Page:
It’s not uncommon in the world of design to find people who wrestled with the choice of a career in engineering or one in architecture. There are more than a handful of them at Price & Myers. That wasn’t the case with James Stevenson. His ambitions were always guided by his passion for engineering. But for James, the discipline that helps to inform his approach to his work is his love for music.
As a pianist and a cellist James finds there are many similarities between the two disciplines of engineering and music – both value precision, structure, patterns, and rhythm. ‘As an engineer or a musician, there’s an element of personal expression – the ability to be creative – that plays a part. But I think the closest parallel is the need to collaborate effectively to be successful.’
Effective collaboration is at the heart of James’ approach to his engineering. ‘Most successful projects are built on early collaboration,’ he reflects. ‘Bringing the full team together to express ourselves and importing that diversity of thought from the different professions is endlessly interesting – you learn something new every time’. The last couple of years have presented their challenges and their benefits, but James doesn’t want to lose the enjoyment of coming together with other team members when the opportunity allows. ‘I love to get around a table with people and see what ideas appear,’ he explains. ‘The pandemic forced us to embrace some new ways of working but there’s still nothing better than direct contact with people. I always encourage the engineers in my team to get to know the people they are working with - to choose a meeting over a phone call, a phone call over an email.
James has worked on a huge variety of building typologies, from the newest of new builds to the oldest of old builds. He’s worked on everything from the cutting edge at the British Library and Royal College of Art, or temporary theatres that need to be packed up into shipping containers, to knitting together historic buildings for Cambridge campuses, or inserting a prefabricated cross-laminated timber visitors centre into a narrow gap between two 16th century listed buildings. Beverley Minster, Leicester and Salford cathedral projects also feature in his portfolio. He has a particular affinity working with historic buildings. ‘My first job at P&M was to take a disused Victorian swimming pool and reimagine it as a theatre,’ James recalls. That early encounter with a heritage property whet his appetite for what was to follow. ‘Places like old churches and cathedrals are an absolute privilege to work on. There have been custodians of these buildings, sometimes over centuries, and for a brief period it becomes my responsibility to look after them for future generations’.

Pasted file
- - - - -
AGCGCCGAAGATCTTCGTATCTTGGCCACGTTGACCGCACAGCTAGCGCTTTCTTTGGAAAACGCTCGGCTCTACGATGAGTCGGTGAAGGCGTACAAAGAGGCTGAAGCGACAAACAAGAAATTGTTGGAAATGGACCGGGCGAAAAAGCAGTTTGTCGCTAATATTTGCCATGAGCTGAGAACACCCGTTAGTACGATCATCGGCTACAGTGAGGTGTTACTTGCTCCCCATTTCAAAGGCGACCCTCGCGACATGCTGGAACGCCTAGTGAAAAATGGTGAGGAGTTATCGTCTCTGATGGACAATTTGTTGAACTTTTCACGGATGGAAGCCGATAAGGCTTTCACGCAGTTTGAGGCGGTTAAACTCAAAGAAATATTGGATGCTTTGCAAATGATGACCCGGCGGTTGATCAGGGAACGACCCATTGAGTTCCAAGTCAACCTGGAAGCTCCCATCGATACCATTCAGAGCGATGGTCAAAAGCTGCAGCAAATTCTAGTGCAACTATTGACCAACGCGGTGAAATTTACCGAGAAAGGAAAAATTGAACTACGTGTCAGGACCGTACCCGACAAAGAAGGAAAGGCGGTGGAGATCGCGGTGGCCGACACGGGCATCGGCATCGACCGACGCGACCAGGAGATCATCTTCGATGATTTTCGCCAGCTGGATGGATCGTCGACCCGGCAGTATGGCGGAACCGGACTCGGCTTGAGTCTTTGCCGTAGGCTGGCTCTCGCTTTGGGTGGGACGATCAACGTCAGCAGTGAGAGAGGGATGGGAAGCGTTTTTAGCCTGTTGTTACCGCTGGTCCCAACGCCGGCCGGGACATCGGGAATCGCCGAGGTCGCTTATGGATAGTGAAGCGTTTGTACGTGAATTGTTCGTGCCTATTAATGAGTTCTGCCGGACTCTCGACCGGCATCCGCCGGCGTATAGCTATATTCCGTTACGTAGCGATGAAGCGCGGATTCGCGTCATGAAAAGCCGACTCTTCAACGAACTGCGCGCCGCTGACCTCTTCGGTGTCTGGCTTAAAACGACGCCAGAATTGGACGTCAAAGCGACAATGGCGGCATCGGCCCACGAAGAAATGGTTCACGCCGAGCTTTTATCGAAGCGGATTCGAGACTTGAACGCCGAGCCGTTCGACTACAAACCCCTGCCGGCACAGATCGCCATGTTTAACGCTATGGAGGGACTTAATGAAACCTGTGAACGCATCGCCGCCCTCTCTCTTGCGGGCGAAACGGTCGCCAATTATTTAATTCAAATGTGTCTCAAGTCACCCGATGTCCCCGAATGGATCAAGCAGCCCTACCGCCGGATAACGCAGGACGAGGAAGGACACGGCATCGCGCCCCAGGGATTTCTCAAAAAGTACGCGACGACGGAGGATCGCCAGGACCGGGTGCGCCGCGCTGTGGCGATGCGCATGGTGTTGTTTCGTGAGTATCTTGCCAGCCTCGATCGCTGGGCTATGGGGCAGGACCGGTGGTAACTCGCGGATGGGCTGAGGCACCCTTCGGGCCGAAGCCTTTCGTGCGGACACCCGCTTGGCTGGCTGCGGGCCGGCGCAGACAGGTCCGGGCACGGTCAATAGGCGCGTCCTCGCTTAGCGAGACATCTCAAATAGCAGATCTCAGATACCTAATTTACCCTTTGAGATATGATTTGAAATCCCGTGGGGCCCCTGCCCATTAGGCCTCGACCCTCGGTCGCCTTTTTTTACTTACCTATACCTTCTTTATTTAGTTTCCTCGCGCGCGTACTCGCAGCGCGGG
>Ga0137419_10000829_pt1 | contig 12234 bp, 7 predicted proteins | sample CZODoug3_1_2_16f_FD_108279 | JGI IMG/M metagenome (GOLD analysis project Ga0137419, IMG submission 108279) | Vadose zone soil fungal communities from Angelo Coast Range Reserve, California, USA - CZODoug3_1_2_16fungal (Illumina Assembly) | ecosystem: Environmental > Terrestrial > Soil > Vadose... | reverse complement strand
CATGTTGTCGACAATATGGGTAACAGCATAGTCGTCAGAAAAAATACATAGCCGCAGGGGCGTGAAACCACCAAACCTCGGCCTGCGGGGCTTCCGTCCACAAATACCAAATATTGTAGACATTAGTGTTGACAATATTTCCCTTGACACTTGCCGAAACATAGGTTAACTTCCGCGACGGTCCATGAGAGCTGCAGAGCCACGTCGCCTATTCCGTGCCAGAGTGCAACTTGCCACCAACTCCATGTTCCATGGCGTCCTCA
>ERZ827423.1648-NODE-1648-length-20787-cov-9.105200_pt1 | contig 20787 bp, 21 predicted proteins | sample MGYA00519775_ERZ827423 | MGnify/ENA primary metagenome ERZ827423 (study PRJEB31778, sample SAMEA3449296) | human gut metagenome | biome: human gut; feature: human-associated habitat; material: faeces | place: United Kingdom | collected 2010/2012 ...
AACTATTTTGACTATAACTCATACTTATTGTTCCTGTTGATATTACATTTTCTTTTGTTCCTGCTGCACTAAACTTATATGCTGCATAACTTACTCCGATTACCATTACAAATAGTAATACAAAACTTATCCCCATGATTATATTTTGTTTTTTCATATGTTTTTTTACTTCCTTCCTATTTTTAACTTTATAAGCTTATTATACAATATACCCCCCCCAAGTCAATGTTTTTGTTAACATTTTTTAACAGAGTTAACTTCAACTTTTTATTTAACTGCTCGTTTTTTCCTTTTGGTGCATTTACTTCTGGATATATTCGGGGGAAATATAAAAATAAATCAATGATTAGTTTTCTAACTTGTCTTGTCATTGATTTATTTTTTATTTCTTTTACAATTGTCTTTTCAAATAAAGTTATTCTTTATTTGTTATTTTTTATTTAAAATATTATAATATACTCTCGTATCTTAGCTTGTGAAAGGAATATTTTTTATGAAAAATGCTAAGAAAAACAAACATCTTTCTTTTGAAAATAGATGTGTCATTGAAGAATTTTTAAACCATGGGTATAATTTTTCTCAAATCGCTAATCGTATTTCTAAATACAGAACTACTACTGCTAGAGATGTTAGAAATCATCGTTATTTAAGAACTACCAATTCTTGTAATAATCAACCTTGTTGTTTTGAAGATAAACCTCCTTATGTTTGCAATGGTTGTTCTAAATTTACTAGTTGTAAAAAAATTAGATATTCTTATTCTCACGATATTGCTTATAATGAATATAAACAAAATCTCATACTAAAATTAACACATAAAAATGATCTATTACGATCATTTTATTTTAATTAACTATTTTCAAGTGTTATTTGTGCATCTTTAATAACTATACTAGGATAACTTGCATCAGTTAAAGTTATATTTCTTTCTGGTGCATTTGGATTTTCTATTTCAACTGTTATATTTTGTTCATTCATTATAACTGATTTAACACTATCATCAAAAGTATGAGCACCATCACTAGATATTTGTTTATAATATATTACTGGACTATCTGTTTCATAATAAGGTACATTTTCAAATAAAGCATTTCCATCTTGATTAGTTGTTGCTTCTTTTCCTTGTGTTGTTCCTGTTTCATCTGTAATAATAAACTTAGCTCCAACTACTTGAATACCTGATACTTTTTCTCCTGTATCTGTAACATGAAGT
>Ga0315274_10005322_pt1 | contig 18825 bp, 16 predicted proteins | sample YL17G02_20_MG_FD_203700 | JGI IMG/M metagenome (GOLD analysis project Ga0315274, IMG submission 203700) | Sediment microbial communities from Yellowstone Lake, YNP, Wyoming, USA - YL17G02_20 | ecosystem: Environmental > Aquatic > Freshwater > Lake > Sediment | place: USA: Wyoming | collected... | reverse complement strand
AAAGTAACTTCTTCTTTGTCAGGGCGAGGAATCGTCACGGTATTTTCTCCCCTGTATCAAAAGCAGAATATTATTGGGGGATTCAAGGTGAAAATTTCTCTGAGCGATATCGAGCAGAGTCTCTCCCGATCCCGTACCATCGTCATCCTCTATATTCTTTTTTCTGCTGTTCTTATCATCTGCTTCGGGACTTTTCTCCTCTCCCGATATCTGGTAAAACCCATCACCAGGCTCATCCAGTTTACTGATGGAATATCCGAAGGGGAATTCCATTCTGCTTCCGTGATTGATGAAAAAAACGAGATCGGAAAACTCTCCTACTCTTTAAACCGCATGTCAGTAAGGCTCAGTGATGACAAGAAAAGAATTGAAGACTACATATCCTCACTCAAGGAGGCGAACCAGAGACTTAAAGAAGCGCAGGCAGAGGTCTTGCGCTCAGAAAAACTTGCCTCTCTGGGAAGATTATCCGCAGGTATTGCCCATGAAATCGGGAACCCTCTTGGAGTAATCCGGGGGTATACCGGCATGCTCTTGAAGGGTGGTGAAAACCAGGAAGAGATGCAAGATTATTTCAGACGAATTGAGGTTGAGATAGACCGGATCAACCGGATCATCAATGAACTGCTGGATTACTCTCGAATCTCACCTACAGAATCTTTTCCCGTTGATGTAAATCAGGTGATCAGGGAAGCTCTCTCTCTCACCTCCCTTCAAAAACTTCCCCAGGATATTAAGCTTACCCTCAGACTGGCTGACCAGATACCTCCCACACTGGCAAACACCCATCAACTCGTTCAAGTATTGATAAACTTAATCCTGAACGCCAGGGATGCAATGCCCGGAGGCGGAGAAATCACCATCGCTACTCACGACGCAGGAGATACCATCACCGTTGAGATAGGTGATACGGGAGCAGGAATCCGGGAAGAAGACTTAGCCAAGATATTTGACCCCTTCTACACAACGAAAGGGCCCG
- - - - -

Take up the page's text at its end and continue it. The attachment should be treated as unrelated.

Leading engineering teams on projects like these requires an inquisitive mind and an unquenchable thirst for the secrets a building keeps. ‘They require forensic detective work,’ James acknowledges. ‘Often there are no historical drawings – you have to piece it together. What’s been done? Why has it been done? Is the reason obvious or is it something more subtle? How has it been done? How can we integrate the existing structure into the architectural strategy? Part of it is to uncover the stories, to reveal the narrative of the building and elevate its importance,’ James explains.
Although he is reluctant to be pigeon-holed, and rightly so given the breadth of his experience, James is considered ‘the stone guy’ at Price & Myers. There’s nothing he doesn’t know about stone, particularly historical and contemporary stone staircases. It’s an area of expertise that draws together his approach to successful collaboration and his affection for older buildings. ‘I frequently work directly with stonemasons – craftspeople who know their material and their trade inside out – and it’s a huge amount of fun,’ James enthuses. ‘They are generous with their ideas and responsive to mine. We learn a lot from each other.’ The melding together of established skills with new ideas is an intoxicating blend for the experienced engineer. ‘Working with a stonemason, you cover a lot of ground in a short time. What type of stone shall we use? How will it affect the form of the structure? How will this one tonne slab of stone be brought to site and placed in exactly the right position? You can be decisive because you’re working with the person who is going to build it!’.
His knowledge of stone also leads to another of James’ ambitions - the reduction of embodied carbon in the built environment. As James notes, ‘we have a lot of stone in the UK. It would be great if we could use more of it.’ To this end, he has been calculating, experimenting with, and designing new ways of using this more environmentally friendly building material. ‘We are trying to get away from the carbon intensity of concrete and its process of manufacture. Using stone where we can, hugely reduces embodied carbon in construction,’ James points out. ‘My team has been working on pre-stressing stone, developing concepts into structures, and making them available for more applications. We’ve been working with testing houses to confirm our theories around using stone more dynamically and building mock-ups with stonemasons to test these ideas. Every step is an opportunity to learn something, and to take the use of stone further’. The way James sees it, there are not just huge carbon savings to be made by further exploiting the use of stone, there are aesthetic and architectural benefits as well.
James recognises the similarities between engineers and musicians. In music as in the built environment, the performance requires players who understand each other’s parts, think creatively, are disciplined in their role, bring flair and imagination when the opportunity presents, and work together to achieve something that moves people. Structural engineer as musician? Why not?
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